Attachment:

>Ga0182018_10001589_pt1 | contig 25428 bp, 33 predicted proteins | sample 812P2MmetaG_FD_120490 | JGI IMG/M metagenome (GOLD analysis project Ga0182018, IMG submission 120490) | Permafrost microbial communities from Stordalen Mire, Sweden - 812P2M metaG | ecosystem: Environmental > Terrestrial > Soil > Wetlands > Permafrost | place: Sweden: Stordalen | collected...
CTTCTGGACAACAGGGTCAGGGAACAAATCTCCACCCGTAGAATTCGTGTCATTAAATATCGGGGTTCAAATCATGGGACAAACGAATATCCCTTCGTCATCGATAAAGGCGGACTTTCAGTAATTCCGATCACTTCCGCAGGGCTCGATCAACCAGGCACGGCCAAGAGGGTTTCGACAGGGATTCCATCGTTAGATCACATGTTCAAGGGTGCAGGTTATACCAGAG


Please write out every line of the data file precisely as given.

>Ga0182018_10001589_pt1 | contig 25428 bp, 33 predicted proteins | sample 812P2MmetaG_FD_120490 | JGI IMG/M metagenome (GOLD analysis project Ga0182018, IMG submission 120490) | Permafrost microbial communities from Stordalen Mire, Sweden - 812P2M metaG | ecosystem: Environmental > Terrestrial > Soil > Wetlands > Permafrost | place: Sweden: Stordalen | collected...
CTTCTGGACAACAGGGTCAGGGAACAAATCTCCACCCGTAGAATTCGTGTCATTAAATATCGGGGTTCAAATCATGGGACAAACGAATATCCCTTCGTCATCGATAAAGGCGGACTTTCAGTAATTCCGATCACTTCCGCAGGGCTCGATCAACCAGGCACGGCCAAGAGGGTTTCGACAGGGATTCCATCGTTAGATCACATGTTCAAGGGTGCAGGTTATACCAGAG